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How to Make Pesto like an Italian Grandmother

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If you’ve ever tasted pesto in Italy you know that the pesto here in the United States just isn’t the same. I received a lesson in how to make pesto from a real Italian grandmother last week and now I understand the difference and what makes it so.
How to Make Pesto like an Italian Grandmother

My friend Francesca makes the trip from her small town near the pesto-epicenter of Genoa, Italy to San Francisco once or twice a year – this time (lucky for us) she brought her mom and two-year old son Mattia. Her mom makes a beautiful pesto (and perfectly light, potato gnocchi to go along with it) and offered to show me and my friend Jen how it is done. I have to say, it was a complete game-changer. If you love pesto, you really have to try this. Her technique results in an incredibly special pesto.
How to Make Pesto like an Italian Grandmother

Chop by hand or blender?

Most of the pesto you encounter here in the U.S. is different for a few reasons. First off, most of what you see is made by machine, usually a food processor or hand blender. This holds true even if it is homemade. Don’t get me wrong, it usually tastes good, but because the ingredients aren’t hand chopped you end up with an texture that is more like like a moist paste and there little to no definition between ingredients.

During my lesson I quickly began to realize chopping all the ingredients by hand and not blending them is key because this prevents the ingredients from becoming a completely homogenized emulsion or paste. When you dress a pasta with a pesto that has been hand chopped the minuscule flecks of basil will separate from the olive oil in places, you get definition between ingredients, and bright flavors pop in a way they don’t when they’ve been blended into one.
How to Make Pesto like an Italian Grandmother

Choosing the right basil

Another thing, Genovese pesto is famous in part because it is often made with young, small basil leaves. For us non-Italians it is easy to find Genovese basil in stores and at farmer’s markets particularly in the summer, but chances are it wasn’t picked young. I wouldn’t worry about it too much, simply by hand chopping all your ingredients, you will see a major shift in personality of your pesto. If you grow your own basil, I’m envious.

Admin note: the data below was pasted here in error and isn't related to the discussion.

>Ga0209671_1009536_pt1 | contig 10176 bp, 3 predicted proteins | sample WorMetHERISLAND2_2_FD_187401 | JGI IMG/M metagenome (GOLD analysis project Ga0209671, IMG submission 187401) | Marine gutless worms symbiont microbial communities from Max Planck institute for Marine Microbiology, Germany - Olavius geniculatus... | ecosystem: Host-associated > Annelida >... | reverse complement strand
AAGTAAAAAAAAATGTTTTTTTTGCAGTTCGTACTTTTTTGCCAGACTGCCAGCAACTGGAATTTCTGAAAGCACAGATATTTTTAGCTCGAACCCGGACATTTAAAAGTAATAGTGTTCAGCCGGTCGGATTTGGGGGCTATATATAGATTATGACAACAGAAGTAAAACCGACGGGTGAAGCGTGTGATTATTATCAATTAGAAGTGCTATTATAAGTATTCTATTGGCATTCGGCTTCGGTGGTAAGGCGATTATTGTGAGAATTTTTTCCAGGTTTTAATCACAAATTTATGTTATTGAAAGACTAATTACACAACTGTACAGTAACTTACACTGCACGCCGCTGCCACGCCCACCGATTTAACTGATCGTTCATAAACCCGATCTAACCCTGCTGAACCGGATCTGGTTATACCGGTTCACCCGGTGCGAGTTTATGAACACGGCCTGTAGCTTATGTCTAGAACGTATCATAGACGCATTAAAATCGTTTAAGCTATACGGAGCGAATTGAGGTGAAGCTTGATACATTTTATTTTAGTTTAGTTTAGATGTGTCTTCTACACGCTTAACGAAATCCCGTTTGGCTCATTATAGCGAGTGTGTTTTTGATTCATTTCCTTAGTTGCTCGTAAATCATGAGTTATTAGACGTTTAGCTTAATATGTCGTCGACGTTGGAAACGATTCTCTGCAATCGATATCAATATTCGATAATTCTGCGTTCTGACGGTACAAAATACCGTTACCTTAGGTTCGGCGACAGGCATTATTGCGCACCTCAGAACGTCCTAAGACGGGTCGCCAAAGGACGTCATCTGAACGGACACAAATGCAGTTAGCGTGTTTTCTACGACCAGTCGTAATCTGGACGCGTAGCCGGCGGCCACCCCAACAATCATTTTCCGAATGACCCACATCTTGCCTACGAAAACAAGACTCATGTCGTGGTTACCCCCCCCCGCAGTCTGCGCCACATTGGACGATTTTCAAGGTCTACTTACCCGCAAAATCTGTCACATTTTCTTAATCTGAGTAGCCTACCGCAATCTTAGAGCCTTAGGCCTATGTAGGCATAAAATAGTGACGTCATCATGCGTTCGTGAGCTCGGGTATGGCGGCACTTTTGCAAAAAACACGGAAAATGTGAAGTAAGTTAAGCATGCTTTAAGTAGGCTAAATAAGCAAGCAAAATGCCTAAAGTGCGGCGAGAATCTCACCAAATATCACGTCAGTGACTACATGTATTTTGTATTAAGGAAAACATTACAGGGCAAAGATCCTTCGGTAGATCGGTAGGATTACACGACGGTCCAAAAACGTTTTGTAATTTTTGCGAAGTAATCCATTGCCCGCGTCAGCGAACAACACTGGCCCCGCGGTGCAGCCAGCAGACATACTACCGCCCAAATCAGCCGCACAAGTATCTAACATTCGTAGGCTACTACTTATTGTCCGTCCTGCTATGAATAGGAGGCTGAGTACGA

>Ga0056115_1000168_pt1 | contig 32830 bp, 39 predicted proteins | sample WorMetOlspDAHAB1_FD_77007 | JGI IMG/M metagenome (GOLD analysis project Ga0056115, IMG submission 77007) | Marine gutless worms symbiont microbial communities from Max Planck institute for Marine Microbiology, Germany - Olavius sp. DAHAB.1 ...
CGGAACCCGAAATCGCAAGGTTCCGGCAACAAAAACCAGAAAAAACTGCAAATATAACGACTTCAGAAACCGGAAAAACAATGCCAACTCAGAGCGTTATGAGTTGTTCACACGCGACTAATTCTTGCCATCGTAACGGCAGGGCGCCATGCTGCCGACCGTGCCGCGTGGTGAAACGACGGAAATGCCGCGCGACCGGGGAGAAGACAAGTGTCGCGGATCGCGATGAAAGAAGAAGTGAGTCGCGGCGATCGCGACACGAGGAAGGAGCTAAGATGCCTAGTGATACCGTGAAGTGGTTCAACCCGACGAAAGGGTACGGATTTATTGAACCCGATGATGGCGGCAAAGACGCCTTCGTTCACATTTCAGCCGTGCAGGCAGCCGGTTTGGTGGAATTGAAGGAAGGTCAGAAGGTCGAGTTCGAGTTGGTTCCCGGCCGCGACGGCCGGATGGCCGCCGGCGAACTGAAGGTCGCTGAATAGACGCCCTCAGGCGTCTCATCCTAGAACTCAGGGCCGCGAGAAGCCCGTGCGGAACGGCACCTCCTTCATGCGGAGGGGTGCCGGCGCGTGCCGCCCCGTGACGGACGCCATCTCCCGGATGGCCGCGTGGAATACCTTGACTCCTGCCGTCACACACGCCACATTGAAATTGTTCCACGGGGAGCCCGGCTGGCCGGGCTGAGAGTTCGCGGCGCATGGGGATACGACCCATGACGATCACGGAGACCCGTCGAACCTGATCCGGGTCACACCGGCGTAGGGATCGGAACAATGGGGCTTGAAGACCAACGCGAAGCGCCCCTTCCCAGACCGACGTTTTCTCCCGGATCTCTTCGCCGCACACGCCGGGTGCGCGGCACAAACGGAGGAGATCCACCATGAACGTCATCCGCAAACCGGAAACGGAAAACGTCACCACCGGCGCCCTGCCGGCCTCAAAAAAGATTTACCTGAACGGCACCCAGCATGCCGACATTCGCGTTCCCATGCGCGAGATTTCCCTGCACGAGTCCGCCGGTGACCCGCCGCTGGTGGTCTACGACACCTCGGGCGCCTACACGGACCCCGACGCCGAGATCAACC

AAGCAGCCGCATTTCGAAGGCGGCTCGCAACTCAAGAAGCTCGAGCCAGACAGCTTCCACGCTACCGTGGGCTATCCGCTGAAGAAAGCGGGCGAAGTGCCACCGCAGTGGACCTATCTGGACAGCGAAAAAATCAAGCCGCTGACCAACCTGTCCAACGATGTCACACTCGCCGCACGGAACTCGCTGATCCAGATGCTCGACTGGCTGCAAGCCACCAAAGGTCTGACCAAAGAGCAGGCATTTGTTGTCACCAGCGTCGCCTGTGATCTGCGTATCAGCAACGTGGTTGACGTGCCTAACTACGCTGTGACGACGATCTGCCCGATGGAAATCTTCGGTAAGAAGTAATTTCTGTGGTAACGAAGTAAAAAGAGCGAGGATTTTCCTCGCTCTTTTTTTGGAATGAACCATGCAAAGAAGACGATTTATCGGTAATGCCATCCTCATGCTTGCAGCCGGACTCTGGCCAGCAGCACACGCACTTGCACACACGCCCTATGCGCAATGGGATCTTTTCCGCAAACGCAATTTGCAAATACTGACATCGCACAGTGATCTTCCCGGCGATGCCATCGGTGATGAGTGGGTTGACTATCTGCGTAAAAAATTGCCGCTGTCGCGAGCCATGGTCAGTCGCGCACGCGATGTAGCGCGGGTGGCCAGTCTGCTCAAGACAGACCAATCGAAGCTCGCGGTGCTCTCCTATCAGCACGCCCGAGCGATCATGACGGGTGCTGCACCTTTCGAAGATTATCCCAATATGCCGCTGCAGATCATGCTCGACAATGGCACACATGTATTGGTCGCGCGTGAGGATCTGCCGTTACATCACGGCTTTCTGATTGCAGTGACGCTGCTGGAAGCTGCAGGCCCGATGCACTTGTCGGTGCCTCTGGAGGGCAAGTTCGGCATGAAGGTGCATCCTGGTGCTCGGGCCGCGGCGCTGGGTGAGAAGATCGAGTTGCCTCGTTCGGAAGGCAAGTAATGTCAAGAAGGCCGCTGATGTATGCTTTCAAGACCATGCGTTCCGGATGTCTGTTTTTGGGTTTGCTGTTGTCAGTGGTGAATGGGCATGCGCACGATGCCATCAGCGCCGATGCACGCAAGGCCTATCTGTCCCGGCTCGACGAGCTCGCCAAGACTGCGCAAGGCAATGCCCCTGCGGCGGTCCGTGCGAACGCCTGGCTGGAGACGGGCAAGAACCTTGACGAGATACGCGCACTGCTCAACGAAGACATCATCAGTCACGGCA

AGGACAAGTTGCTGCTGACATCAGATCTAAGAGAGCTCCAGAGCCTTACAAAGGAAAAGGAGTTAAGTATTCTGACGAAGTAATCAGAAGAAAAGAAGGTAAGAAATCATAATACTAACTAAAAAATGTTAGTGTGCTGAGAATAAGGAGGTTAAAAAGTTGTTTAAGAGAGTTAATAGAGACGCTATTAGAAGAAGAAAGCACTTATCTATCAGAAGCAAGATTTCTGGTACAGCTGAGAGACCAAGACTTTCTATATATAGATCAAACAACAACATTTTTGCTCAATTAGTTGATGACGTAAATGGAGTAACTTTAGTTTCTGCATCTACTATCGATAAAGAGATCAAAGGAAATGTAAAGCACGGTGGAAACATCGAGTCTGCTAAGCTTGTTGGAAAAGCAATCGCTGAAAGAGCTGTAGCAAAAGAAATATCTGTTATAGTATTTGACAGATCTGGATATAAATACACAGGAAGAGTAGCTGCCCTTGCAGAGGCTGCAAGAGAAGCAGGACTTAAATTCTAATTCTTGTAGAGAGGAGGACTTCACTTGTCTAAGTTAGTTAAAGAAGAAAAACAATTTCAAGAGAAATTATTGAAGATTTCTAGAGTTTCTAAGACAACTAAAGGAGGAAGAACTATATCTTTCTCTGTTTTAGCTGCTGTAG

How to Make Pesto like an Italian Grandmother

If you’re serious about making good pesto, using this technique, get a good, sharp (preferably large, single blade) mezzaluna, or a good knife – you’ll need it. Chopping the ingredients will take twenty minutes or so. Whatever you use to chop, make sure it has a sharp blade or the basil will turn dark. Once you chop your ingredients, you’ll form them into a cake, pictured above. You add olive oil to this cake, and it’s magic – below. 

How to Make Pesto like an Italian Grandmother

How to Store Pesto

Store any pesto you might use in the next day or two, refrigerated, under a thin film of olive oil. You can also freeze it in snack-sized baggies. Thaw and toss whatever gnocchi or pasta you like with it.

Let me know if you try this and what you think! Use your beautiful fresh pesto with this gnocchi recipe. Tutto bene!

Continue reading How to Make Pesto like an Italian Grandmother on 101 Cookbooks

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kbrint
4 hours ago
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Looks legit.
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Detecting Kernel Memory Disclosure – Whitepaper

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Posted by Mateusz Jurczyk, Project Zero

Since early 2017, we have been working on Bochspwn Reloaded – a piece of dynamic binary instrumentation built on top of the Bochs IA-32 software emulator, designed to identify memory disclosure vulnerabilities in operating system kernels. Over the course of the project, we successfully used it to discover and report over 70 previously unknown security issues in Windows, and more than 10 bugs in Linux. We discussed the general design of the tool at REcon Montreal and Black Hat USA in June and July last year, and followed up with the description of the latest implemented features and their results at INFILTRATE in April 2018 (click on the links for slides).